Recipe below. But first…
I want to start with a small burst of patriotic pride:
From the time of the revolutionary ideas of courageous astronomers Copernicus and Galileo in the 1500s and 1600s, up through the discoveries of the outer planets in the 1800s, to Einstein’s theories of Specific and General Relativity in the early 1900s, from Sputnik in 1957 to Apollo 11 in 1969, throughout the whole panoply of our advancements in math and science and education with TV programs like Nova and experts like Carl Sagan, on to the complete democratization of information and knowledge via the internet, we’ve finally achieved the enviable milestone of convincing nearly three-quarters of all Americans that the earth does, in fact, go around the sun, and not the sun around the earth.*
* National Science Foundation Survey, 2014. See http://www.nsf.gov/statistics/seind14/content/chapter-7/c07.pdf, table on p. 23.
A few years back my wife and I went to Sicily, where much to our relief we were spared any exhibitions of such knee-buckling ignorance.
We stayed in one hotel in the town of Trapani for our entire two-week visit. We chose the town from Google maps partly because it’s at Sicily’s western tip and bathes in sunsets over nearby islands, partly because it looked very pretty, and mostly because it was not a major tourist destination and would be free of other Americans and their fanciful astronomical notions. It kept its promise: we didn’t see or hear of any Americans while we were there, and the sun set precisely and rhapsodically over the Favignana islands some eight miles west, completing half its daily revolution around the earth.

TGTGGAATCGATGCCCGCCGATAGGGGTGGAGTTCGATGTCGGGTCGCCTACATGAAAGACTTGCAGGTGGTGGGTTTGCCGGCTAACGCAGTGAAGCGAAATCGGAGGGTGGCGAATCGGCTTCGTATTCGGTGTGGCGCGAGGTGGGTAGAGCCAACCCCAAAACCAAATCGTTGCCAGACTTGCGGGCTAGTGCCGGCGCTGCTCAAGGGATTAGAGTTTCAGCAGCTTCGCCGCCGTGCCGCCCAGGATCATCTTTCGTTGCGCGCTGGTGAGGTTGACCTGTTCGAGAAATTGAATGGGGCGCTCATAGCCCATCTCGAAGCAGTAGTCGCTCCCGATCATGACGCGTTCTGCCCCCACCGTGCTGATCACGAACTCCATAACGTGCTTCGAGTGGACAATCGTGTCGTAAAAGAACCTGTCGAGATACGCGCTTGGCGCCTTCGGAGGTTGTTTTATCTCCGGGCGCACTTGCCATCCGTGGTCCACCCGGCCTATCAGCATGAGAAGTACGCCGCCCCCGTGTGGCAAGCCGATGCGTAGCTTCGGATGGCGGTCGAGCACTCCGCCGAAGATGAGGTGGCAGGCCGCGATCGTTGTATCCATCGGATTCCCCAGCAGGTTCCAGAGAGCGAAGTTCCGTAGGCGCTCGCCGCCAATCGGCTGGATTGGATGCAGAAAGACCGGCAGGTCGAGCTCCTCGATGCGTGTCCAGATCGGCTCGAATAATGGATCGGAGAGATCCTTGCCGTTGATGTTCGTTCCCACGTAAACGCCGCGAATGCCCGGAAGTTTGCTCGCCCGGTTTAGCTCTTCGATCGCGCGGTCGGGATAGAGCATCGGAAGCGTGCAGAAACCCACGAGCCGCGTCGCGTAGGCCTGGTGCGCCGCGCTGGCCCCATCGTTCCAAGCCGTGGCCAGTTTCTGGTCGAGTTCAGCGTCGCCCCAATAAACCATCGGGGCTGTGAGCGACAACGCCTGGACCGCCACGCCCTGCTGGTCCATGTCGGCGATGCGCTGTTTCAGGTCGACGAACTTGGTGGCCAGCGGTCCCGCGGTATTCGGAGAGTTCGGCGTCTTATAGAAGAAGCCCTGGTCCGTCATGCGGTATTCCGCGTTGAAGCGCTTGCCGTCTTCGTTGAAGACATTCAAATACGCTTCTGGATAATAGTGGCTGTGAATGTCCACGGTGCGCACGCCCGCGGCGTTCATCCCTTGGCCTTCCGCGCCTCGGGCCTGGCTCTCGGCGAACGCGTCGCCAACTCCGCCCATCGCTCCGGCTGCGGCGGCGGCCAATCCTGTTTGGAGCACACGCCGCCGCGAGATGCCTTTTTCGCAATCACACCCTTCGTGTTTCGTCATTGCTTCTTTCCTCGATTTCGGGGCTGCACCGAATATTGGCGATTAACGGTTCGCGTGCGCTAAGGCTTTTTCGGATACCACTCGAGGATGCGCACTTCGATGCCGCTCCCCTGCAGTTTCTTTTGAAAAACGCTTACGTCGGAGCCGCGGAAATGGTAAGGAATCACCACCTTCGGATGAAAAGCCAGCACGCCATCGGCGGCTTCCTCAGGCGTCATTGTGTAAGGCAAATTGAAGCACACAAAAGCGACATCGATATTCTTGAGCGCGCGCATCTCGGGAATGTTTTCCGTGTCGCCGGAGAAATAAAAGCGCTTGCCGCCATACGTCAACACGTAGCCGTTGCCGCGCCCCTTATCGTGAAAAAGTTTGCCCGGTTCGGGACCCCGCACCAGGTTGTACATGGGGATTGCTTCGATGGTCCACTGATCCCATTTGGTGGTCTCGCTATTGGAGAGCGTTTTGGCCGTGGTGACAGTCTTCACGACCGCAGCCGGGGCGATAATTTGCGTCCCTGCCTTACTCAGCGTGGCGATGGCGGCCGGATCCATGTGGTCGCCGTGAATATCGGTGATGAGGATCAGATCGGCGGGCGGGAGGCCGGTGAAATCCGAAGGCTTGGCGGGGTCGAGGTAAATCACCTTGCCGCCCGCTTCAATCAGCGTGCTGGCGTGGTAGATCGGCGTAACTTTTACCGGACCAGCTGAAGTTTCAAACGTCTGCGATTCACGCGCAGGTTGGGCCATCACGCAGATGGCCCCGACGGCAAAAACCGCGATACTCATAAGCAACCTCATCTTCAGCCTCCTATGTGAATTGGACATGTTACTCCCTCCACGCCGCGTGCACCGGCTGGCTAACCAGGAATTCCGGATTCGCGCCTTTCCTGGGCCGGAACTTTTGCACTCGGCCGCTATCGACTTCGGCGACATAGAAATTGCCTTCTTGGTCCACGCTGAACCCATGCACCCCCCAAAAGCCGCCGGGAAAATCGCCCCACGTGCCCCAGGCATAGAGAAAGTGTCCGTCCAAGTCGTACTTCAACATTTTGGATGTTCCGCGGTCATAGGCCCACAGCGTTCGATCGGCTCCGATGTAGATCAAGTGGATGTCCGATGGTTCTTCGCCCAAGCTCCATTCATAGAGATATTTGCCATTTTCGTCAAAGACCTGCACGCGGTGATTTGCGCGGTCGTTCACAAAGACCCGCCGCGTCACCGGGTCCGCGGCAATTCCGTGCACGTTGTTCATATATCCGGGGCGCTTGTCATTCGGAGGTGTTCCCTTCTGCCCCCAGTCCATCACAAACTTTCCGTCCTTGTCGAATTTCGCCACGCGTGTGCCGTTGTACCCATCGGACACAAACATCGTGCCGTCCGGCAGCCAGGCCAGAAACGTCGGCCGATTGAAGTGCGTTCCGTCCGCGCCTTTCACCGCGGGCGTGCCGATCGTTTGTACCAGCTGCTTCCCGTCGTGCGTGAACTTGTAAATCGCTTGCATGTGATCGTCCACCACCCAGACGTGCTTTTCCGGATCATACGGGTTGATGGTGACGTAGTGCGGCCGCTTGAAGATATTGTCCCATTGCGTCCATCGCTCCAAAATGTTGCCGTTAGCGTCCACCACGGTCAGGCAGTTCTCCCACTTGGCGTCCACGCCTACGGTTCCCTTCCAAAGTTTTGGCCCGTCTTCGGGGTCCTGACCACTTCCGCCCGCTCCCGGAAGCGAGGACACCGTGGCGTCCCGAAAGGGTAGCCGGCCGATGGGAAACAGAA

Aside from really nailing the phrase, “Vorrebe bire qualcosa con me?” (“Would you like something to drink with me?”, or more simply “Cocktail hour!”), we learned four crucial life lessons:
1) Get a grip on conversational Italian before you go; Italians, even Sicilians, take delight in seeing you struggle and flail with their language, and English is not widely spoken or understood in Sicily.
2) Be very nice to friends you’ve made who, you’ve just learned, are closely related to prominent Mafiosi in Palermo. (True for us)
3) Don’t order Chianti in a restaurant – you will receive blank stares (at best) and angry gesticulations (at not so best). Chianti is from Tuscany and Sicily often doesn’t regard itself as belonging to Italy. Nero d’Avola is the prevalent table wine, it’s from grapes grown on the volcanic flanks of Mt. Etna, and it’s quite okay and non troppo caro (cheap).
4) The food in Sicily is absurdly good.
The food is good because it’s clean, fresh, simply designed, and perfectly cooked. We typically ate at small family restaurants and discovered that any pasta marinara is marine and not tomato – it comes with clams and mussels and maybe fish on top, with olive oil and garlic. You have to go to Rome or Tuscany for marinara that’s a tomato sauce. Why, you may ask your Tuscan waiter, is the tomato sauce called marinara when the word means “of the sea?” Well, in days of yore along the Italian coast sailors would pop into town for a quick supper on shore leave, and the cook needed to throw together a quick and easy sauce they’d love – and it was a blend of tomatoes, oil, garlic, wine, a little vinegar and some spices for the marinai (“sailors”). All of this may be useful to know at some point, but today’s chicken parmesan recipe is utterly non-Sicilian in origin and character. It’s rich, spicy, and nearly symphonic in flavor, and among my most favorite comfort foods.
It starts with boneless chicken breasts. Here you have a choice between a) supermarket chicken breasts the size of catcher’s mitts extracted from a highly engineered bird that was tightly caged, overfed, treated inhumanely, but was possibly of criminal disposition and deserved everything it got, or b) normal sized breasts from a caring, local farm that called the chicken “Marla” and lavished it with love, marigold petals and visits from adoring children. I choose the former because I didn’t know the chicken personally, and you can get four nice cutlets (sometimes five) from the breast with a sharp knife, and they’re predictably tender. It’s your call.
In the end, if you like Italian food that’s full on flavor, you’ll love this version. Here it is – just drag and drop to your desktop.
There you have it, until next week. We’ll be back in the U.S., most likely in and around Cuprum, Idaho. Population 6.
(All photos © Ned White)